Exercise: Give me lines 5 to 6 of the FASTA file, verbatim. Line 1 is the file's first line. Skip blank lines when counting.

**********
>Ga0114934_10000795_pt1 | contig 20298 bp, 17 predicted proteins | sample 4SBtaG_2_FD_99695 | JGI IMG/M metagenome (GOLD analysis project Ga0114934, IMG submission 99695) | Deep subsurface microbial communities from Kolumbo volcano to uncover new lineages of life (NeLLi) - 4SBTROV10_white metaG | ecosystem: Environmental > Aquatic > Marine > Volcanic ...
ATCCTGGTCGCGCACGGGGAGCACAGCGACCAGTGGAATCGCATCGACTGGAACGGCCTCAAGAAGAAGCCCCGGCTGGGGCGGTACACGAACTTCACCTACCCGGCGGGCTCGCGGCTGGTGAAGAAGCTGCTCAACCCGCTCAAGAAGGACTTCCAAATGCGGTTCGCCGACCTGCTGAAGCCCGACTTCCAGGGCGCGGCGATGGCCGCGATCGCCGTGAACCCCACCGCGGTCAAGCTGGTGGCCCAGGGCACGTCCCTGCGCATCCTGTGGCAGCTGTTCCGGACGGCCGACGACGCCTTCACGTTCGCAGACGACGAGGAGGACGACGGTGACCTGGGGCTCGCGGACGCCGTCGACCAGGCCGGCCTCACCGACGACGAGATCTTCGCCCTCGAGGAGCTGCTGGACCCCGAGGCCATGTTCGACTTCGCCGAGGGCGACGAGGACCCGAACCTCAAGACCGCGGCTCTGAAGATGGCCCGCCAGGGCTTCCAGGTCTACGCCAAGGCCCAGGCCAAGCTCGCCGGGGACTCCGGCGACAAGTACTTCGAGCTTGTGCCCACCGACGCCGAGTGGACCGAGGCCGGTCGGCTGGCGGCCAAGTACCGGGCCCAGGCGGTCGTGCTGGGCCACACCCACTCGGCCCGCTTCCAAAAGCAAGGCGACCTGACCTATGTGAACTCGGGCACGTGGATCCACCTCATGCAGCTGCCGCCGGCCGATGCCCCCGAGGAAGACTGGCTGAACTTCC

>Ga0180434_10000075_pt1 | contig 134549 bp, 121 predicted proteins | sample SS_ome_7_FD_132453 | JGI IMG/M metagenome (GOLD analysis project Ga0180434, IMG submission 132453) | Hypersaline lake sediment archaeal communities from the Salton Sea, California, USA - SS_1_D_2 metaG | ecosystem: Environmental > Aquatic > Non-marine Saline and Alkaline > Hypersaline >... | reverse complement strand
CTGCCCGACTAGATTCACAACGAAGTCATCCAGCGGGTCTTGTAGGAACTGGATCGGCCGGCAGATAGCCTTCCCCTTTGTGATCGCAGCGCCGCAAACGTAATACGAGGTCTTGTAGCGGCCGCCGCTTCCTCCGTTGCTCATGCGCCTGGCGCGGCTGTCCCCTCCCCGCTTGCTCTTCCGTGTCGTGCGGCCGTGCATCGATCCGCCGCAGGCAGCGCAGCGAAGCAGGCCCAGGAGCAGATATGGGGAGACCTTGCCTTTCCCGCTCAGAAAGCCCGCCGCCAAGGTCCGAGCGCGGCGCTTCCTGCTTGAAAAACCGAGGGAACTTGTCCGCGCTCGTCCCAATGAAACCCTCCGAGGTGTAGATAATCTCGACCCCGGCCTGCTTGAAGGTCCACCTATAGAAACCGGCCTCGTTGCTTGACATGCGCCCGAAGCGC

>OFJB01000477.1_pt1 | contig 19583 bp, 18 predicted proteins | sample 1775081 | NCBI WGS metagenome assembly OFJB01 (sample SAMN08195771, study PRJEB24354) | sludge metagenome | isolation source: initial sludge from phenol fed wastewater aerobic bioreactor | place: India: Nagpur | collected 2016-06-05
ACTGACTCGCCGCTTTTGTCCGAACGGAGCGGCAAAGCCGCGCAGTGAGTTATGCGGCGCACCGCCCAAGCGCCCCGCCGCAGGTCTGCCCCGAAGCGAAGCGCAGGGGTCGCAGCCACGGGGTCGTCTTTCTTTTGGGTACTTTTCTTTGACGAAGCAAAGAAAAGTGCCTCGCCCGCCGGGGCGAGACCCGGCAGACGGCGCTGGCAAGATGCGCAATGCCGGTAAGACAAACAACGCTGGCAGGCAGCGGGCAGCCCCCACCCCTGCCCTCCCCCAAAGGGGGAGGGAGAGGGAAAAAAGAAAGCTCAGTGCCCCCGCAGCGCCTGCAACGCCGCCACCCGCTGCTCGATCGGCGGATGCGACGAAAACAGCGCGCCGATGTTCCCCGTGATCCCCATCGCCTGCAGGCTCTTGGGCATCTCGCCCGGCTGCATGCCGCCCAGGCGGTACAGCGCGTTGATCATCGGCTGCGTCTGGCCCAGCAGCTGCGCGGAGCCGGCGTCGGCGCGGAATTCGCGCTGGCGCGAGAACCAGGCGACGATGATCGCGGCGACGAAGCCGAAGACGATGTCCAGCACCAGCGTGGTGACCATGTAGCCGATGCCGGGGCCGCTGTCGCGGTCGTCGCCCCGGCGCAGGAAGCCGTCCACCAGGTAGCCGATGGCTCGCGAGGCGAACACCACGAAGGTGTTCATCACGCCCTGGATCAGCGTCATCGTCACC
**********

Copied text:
>OFJB01000477.1_pt1 | contig 19583 bp, 18 predicted proteins | sample 1775081 | NCBI WGS metagenome assembly OFJB01 (sample SAMN08195771, study PRJEB24354) | sludge metagenome | isolation source: initial sludge from phenol fed wastewater aerobic bioreactor | place: India: Nagpur | collected 2016-06-05
ACTGACTCGCCGCTTTTGTCCGAACGGAGCGGCAAAGCCGCGCAGTGAGTTATGCGGCGCACCGCCCAAGCGCCCCGCCGCAGGTCTGCCCCGAAGCGAAGCGCAGGGGTCGCAGCCACGGGGTCGTCTTTCTTTTGGGTACTTTTCTTTGACGAAGCAAAGAAAAGTGCCTCGCCCGCCGGGGCGAGACCCGGCAGACGGCGCTGGCAAGATGCGCAATGCCGGTAAGACAAACAACGCTGGCAGGCAGCGGGCAGCCCCCACCCCTGCCCTCCCCCAAAGGGGGAGGGAGAGGGAAAAAAGAAAGCTCAGTGCCCCCGCAGCGCCTGCAACGCCGCCACCCGCTGCTCGATCGGCGGATGCGACGAAAACAGCGCGCCGATGTTCCCCGTGATCCCCATCGCCTGCAGGCTCTTGGGCATCTCGCCCGGCTGCATGCCGCCCAGGCGGTACAGCGCGTTGATCATCGGCTGCGTCTGGCCCAGCAGCTGCGCGGAGCCGGCGTCGGCGCGGAATTCGCGCTGGCGCGAGAACCAGGCGACGATGATCGCGGCGACGAAGCCGAAGACGATGTCCAGCACCAGCGTGGTGACCATGTAGCCGATGCCGGGGCCGCTGTCGCGGTCGTCGCCCCGGCGCAGGAAGCCGTCCACCAGGTAGCCGATGGCTCGCGAGGCGAACACCACGAAGGTGTTCATCACGCCCTGGATCAGCGTCATCGTCACC